Walt W. Rostow, one of President Lyndon B. Johnson's closest advisers at the height of the Vietnam war, today denied an assertion by CBS that General William C. Westmoreland gave the president "mostly good news" about Vietnam, leaving him unprepared for the communists' massive Tet offensive in 1968.

Testifying on behalf of Westmoreland in his $120 million libel suit against CBS Inc., Rostow said his memory of the substance and tone of a crucial April 1967 session at the White House was different from the version CBS broadcast in its 1982 documentary "The Uncounted Enemy: A Vietnam Deception."

In the documentary charging a conspiracy by top military leaders to suppress information about enemy strength from the president and the public, CBS interviewer Mike Wallace said Westmoreland assured Johnson that day that the Viet Cong's army had leveled off at 285,000 men and that the United States was "winning the war of attrition."

But on the stand Rostow, Johnson's special assistant and a member of the National Security Council, said it was "not my recollection" that Westmoreland made such a claim. Instead, he said Westmoreland -- commander of ground troops in Vietnam from 1964 to 1968 -- told the president that he needed 200,000 more soldiers to end the war in two years. Otherwise, Rostow said, the general predicted a five-year war in Southeast Asia.

According to transcripts made available by CBS during the lunch break today, Westmoreland said in an unbroadcast segment of the Wallace interview that he was "ordered" back from the front to brief the president and that he told Johnson that enemy troop strength had leveled off at 285,000.

Rostow, 68, now a professor of political economy at the University of Texas, told reporters outside the courtroom that although he was appearing to support Westmoreland in the CBS case, "I've got no ax to grind."

"It's right that I'm here and wrong that I wouldn't be," he said.

Author of 24 books, Rostow weathered the 4 1/2 hours of questions with a confidence and occasional ebullience that characterized his dealings with the press and public almost 15 years ago, when he was considered one of the administration's most optimistic officials about the course of the war.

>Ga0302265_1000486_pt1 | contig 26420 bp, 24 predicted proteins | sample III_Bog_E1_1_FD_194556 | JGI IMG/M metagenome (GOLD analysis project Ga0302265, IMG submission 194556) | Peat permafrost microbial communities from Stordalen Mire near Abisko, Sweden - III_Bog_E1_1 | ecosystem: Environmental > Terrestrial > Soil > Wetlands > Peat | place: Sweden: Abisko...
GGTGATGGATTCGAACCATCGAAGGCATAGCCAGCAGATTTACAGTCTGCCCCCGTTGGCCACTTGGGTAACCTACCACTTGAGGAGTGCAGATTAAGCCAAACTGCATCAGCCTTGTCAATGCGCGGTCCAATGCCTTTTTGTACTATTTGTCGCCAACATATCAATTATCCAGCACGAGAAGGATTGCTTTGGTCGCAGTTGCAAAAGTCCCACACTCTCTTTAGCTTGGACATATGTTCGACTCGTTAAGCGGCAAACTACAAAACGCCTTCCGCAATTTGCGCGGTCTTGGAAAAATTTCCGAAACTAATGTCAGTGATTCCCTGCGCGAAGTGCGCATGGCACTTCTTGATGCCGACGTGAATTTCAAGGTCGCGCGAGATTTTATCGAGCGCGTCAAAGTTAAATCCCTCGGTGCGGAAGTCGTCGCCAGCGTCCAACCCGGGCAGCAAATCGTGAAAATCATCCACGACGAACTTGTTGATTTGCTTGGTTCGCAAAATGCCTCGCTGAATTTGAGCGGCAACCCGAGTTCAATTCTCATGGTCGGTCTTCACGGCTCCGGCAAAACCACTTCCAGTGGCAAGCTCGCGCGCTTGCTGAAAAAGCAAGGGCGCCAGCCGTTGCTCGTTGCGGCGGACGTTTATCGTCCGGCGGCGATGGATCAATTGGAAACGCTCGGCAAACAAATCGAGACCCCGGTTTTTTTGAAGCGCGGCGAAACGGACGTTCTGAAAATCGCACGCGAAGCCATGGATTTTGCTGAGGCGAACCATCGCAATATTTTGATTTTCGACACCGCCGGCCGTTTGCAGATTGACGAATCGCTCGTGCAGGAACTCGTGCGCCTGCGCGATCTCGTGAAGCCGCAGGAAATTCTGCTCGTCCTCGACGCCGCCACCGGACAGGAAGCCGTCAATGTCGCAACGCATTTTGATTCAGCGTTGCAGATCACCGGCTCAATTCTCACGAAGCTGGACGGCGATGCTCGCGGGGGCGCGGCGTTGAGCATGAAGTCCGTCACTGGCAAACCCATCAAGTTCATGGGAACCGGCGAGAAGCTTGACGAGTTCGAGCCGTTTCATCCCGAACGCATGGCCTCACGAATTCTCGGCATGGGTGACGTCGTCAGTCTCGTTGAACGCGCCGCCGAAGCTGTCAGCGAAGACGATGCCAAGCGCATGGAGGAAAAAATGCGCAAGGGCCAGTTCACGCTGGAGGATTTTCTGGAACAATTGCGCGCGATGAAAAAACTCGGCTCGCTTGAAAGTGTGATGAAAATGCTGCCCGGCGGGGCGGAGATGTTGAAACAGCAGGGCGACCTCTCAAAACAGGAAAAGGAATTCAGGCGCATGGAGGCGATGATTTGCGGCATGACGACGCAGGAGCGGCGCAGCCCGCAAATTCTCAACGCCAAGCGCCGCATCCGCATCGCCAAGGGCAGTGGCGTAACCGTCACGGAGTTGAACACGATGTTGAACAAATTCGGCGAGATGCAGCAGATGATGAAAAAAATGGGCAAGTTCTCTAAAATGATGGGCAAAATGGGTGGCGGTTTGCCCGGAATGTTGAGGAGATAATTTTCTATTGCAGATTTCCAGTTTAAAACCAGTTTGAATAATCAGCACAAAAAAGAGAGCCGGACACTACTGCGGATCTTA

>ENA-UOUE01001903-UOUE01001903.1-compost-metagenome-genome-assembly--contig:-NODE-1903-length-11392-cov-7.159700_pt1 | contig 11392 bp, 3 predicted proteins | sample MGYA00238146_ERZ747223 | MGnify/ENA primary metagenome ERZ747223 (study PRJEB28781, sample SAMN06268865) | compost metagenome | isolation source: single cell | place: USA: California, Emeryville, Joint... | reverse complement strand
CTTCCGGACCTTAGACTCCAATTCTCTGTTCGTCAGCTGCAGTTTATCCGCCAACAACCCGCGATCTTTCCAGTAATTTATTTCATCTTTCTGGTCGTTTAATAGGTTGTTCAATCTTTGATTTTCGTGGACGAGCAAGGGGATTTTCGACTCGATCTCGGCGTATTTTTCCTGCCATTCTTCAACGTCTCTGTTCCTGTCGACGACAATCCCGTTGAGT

He exhibited only one moment of irritation when CBS attorney David Boies began to ask him to recall specific estimates for the number of North Vietnamese infiltrating South Vietnam in the winter of 1967 before the Tet uprising in January 1968.

Pressed on what his "best advice" to Johnson would have been if the president had asked for an estimate in December 1967, Rostow said in a clipped voice: "I would have told him I could not in good conscience have given him a number.

"And I would add that he was too wise a man to have put a question like that about a war like this one," he added.

Rostow said in his testimony that some intelligence reports, including information on the stream of North Vietnamese infiltrating the south, took longer to get to the president than information from the National Security Agency, which got up-to-the minute reports on troop movement along the trails.

Rostow said sensors along the roads could pick up sounds and transmit them to U.S. listening posts. "But they were not perfect," he said. "Sometimes what they picked up were elephants or animals. So they were not perfect, but they were helpful."

At issue in this long trial is whether Westmoreland suppressed larger enemy troop estimates from the president because the numbers could have created a political bombshell at a time when Johnson, Rostow and Westmoreland, among others, were saying that the U.S. military was winning the war in Vietnam.

Westmoreland has charged that the CBS documentary converted a debate about the figures between the CIA and the Army into a conspiracy.

Rostow denied any pressures by Johnson or others for the general to keep the numbers down to maintain public support for predictions that the war was going well.

Speaking in the present tense about Johnson, who died in 1973, Rostow said he was "confident" that the president wanted no political slant in official intelligence data.

"I know him well enough to know that he would be angry and furious if he thought that a political estimate had been used in the making up of the estimate itself," Rostow testified.

Rostow, who was Westmoreland's first supporting witness, wrote a memo after the CBS program aired that called it a "serious misrepresentation." The memo, which is not a part of the trial evidence, said that even if Westmoreland had ordered a "ceiling" on estimates of enemy troop strength, "it in no way prevented the White House from forming a strikingly correct assessment as of late November and early December 1967 of the maximum effort the communists were about to undertake."